Sunday, August 7, 2016

Maunderings #1: The glimmer of negativity

I’m having a cynical feeling lately. For the first time in my career, I’ve left a counseling position because of failure. For nine straight months – I moved to Nevada last November – I’ve seen an anemic three or four clients a day, rarely five, less rarely two or one. Despite my best efforts, I could never reach escape velocity to a sturdy baseline clientele, or to confidence in my ability to keep them. A projected decent week always proved to be a mirage, with gaping holes in it that clients fell through like rain. This all contrasts with Ohio, where for the immediate previous five years I saw forty clients a week.

It remains amazing to me that after these many months I continue to wonder what happened. In my Pickerington, OH office, there were always a few dozen “regulars” I could count on, though a good portion of them would be sleepers, making a “guest appearance” every few weeks or unpredictably. Here, I’ve had five to eight stalwarts, and in my final week it all decayed to four goodbyes. I admit – I’d love to blame the unserious, superficial, escapist and frightened Nevada clients. And the nice but fading ones: Even those who liked me would just wander away. I’d love to blame the poor quality of Intakes: so many people who never wanted therapy. I was invited to see the problem as the “transient” nature of the Las Vegas population, and though I have had a startling number of clients who actually did leave town after the first or second session, I just can’t feel right to exonerate myself because of migratory trends and sociology.

What I think I have to blame is primarily my therapy approach, secondarily as it peculiarly lands on fun-seeking residents of the desert. And here is where the cynicism comes in, because while I am now questioning my timing and presentation of the approach, I’ve continued to believe it is the right one. And I mean right, as in the best way to introduce people to, and to do, psychological work. I am talking about the depth principle that focuses not on “positives” and “strengths” and “solutions,” but on the actual underlying injuries in people’s psyche, embedded in their history.

Actually, the cynical part is this: I’m thinking of changing the timing, presentation, and the approach itself despite its being the potentially most helpful.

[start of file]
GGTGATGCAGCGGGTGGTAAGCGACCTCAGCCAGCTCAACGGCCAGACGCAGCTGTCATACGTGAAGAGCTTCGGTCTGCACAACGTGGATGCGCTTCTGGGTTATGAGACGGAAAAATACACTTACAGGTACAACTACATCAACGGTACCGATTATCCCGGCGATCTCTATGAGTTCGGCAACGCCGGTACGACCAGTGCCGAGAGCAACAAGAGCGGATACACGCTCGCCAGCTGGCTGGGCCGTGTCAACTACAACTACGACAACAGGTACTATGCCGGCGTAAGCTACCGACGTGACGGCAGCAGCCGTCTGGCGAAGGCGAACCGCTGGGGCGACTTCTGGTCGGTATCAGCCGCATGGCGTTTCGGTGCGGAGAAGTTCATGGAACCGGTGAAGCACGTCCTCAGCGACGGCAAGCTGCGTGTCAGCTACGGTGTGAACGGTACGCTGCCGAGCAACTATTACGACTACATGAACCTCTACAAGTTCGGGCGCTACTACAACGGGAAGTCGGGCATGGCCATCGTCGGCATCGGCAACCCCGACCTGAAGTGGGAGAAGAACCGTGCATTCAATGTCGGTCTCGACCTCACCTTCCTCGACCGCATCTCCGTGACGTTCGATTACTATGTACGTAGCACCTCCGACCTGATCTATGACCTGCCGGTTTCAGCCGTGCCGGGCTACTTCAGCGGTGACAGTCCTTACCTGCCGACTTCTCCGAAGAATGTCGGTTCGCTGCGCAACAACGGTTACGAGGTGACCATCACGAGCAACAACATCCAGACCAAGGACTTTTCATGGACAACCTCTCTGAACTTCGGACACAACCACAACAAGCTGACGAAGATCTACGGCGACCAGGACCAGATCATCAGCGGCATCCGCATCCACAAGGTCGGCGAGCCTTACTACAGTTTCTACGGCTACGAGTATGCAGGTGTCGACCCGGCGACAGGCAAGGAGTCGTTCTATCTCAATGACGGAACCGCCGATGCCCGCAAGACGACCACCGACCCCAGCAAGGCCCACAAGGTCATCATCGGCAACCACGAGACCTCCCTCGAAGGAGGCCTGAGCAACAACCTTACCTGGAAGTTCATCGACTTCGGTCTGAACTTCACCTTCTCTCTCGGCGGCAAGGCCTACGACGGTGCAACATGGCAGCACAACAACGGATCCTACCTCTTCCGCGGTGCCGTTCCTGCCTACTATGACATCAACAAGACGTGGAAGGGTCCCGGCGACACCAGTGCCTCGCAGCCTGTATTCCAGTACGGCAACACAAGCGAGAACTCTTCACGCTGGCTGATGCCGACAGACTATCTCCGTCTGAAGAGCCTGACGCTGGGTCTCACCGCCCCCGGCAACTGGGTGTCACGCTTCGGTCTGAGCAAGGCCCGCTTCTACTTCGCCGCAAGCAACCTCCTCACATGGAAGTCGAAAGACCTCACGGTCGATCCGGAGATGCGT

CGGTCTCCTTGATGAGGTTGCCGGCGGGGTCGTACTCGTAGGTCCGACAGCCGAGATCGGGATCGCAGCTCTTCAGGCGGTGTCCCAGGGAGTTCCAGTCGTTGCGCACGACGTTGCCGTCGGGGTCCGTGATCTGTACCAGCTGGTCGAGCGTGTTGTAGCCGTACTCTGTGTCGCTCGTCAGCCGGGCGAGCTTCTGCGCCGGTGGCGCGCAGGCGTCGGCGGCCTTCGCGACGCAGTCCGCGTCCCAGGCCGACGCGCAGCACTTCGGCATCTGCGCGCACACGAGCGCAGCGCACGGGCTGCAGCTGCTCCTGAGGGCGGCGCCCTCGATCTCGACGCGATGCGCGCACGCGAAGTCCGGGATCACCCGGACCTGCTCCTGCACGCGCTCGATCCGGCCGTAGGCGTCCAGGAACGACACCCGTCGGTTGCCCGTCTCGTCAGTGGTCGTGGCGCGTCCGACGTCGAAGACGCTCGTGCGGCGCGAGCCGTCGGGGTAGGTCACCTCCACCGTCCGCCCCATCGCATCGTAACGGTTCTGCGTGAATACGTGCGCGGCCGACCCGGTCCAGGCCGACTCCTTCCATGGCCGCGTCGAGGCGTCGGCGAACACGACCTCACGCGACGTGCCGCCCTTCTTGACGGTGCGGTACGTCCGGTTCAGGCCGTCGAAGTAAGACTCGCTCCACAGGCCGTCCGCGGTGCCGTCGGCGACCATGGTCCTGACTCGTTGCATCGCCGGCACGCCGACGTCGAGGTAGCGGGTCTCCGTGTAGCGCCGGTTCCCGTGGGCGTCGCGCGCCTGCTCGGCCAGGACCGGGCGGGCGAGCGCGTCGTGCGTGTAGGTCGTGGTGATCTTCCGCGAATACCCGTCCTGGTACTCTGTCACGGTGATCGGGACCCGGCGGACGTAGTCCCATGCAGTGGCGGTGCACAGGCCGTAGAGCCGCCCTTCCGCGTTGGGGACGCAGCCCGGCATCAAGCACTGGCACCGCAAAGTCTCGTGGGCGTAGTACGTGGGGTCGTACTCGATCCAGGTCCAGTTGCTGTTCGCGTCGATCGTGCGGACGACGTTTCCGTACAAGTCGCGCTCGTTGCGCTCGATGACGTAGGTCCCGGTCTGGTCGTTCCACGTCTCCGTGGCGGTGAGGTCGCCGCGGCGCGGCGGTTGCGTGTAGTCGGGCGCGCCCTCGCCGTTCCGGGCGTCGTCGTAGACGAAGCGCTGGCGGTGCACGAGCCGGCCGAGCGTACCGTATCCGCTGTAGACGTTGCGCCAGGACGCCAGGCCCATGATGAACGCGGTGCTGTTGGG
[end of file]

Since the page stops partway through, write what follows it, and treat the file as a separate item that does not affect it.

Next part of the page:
Yet . . . can an idea be both cynical and conscientious? I ask, because this failure has made me wonder, for the first time in my twenty years’ work, whether mention of pathology, of injury, is helpful at all. Or rather, if it is the glimmer of negativity that is always to be avoided in therapy. Should the theme, the assumption of our work be positivity, brightness, reasoned hope, vitamins and sunshine? If the inner child is mentioned, should it be cute not rageful (as Calof sardonically discusses at Is there reason to suggest anything but cautiously good expectations, even though we know one can’t completely remake a life? Is it the kiss of death – not just to therapy, but to the soul – to imply determinism?

I hope this doesn’t seem too cloudy, because I believe these are the biggest questions. Are therapists other than myself – at least those who work in general counseling centers – invariably optimistic, despite the fact that people are who we were, are the displaced child, in essential (and demonstrably self-sabotaging) ways? And if they are optimistic, is this ultimately realistic or is it delusional? (Is the delusional the realistic?)

These questions lead to more ultimate ones: Can people actually be happy, despite never-healed or -healable roots? Can they be happy enough? Is it somehow a right rule, as we live our life, to gaze at the bright spot, to always return to the most serene or warm-bright thought or memory, in a personal grey or dark universe? And – are these questions that the therapist should answer?

Maybe I need to ask my clients – Do you want to just be as happy as you can, or do you want to be real? If they will answer this question, maybe then I’ll know the right way to succeed.

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Comments are welcome, but I'd suggest you first read "Feeling-centered therapy" and "Ocean and boat" for a basic introduction to my kind of theory and therapy.